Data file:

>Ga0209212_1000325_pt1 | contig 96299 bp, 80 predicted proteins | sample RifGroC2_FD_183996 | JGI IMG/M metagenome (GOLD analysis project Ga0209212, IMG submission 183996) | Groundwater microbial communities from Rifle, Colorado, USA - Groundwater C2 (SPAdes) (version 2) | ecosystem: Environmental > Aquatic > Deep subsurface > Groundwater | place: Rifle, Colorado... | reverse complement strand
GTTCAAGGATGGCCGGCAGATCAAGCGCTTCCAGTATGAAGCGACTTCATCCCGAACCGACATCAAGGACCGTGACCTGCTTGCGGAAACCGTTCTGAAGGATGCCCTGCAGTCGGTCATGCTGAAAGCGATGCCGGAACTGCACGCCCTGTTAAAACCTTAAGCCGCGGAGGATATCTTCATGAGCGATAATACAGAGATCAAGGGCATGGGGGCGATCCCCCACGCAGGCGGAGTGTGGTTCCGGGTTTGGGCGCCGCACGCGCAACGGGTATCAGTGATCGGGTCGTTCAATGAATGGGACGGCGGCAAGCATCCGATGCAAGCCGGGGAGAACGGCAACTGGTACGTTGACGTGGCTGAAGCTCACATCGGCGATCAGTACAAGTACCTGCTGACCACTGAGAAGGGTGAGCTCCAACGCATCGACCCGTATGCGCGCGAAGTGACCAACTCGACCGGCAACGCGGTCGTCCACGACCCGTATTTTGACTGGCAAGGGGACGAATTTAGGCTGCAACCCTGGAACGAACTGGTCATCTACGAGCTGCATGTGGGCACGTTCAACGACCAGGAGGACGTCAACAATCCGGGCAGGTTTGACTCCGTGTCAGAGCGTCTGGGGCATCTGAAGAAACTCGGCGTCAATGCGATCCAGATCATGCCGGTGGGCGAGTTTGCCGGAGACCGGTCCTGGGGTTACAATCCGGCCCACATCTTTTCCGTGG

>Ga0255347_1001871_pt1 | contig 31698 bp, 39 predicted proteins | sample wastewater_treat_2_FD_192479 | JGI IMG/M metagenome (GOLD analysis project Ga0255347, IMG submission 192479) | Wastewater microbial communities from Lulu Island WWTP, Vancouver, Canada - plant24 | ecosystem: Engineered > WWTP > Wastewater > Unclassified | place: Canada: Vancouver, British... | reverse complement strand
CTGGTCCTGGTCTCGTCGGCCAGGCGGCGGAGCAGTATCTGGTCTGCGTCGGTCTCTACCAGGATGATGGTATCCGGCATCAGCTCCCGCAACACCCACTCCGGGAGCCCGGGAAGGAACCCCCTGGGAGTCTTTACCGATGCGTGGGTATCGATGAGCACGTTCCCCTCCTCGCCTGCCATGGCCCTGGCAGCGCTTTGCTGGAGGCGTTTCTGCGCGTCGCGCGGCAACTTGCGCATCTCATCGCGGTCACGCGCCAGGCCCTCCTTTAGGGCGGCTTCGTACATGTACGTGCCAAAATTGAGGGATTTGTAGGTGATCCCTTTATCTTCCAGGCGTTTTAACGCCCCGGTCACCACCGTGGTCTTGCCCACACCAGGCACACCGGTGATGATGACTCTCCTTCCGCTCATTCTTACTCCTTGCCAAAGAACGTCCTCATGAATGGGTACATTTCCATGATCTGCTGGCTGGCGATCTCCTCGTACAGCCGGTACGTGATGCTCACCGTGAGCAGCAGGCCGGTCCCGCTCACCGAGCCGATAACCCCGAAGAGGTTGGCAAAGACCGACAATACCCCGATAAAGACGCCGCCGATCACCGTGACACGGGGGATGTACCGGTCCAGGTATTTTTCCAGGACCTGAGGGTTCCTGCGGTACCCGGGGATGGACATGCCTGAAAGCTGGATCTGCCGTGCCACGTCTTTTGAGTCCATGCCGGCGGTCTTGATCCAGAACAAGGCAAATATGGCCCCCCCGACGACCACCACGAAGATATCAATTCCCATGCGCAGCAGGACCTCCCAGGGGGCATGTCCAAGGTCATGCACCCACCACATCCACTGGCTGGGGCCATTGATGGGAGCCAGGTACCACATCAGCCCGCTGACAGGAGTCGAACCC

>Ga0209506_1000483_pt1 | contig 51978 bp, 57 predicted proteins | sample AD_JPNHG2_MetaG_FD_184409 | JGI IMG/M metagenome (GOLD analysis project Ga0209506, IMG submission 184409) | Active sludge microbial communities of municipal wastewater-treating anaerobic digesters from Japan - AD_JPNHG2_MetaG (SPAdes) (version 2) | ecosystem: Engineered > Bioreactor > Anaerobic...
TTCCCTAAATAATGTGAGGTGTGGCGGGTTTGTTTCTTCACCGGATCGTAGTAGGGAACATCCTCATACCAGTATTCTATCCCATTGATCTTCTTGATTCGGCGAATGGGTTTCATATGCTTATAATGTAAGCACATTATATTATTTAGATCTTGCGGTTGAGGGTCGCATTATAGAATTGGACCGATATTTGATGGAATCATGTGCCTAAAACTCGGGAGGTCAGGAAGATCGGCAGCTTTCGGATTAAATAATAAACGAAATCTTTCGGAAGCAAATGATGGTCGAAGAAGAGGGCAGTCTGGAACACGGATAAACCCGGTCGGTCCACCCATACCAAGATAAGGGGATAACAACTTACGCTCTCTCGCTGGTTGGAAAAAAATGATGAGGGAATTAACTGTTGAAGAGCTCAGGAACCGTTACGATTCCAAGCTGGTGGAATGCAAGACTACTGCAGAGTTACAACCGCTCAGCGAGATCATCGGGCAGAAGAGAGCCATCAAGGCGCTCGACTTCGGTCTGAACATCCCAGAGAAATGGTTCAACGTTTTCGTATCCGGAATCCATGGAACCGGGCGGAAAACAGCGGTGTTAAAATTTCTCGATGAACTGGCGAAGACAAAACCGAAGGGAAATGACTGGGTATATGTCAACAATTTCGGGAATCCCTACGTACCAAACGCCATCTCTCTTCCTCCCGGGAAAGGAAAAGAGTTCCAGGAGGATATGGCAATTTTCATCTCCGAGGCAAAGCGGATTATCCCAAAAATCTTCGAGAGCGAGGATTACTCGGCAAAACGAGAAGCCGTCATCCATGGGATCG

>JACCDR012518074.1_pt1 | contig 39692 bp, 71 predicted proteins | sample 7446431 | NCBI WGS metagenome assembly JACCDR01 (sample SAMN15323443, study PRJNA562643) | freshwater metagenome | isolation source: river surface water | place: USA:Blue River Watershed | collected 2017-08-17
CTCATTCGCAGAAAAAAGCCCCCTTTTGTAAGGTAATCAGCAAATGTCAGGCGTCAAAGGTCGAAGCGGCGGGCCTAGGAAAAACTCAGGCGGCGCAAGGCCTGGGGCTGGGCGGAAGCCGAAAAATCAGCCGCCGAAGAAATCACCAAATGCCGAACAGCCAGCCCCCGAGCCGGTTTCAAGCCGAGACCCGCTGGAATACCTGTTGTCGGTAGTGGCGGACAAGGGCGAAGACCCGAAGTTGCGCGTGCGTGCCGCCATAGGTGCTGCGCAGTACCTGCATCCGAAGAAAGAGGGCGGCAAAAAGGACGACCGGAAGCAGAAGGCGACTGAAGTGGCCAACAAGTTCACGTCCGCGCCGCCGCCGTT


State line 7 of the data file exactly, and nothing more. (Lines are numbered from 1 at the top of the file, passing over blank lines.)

>JACCDR012518074.1_pt1 | contig 39692 bp, 71 predicted proteins | sample 7446431 | NCBI WGS metagenome assembly JACCDR01 (sample SAMN15323443, study PRJNA562643) | freshwater metagenome | isolation source: river surface water | place: USA:Blue River Watershed | collected 2017-08-17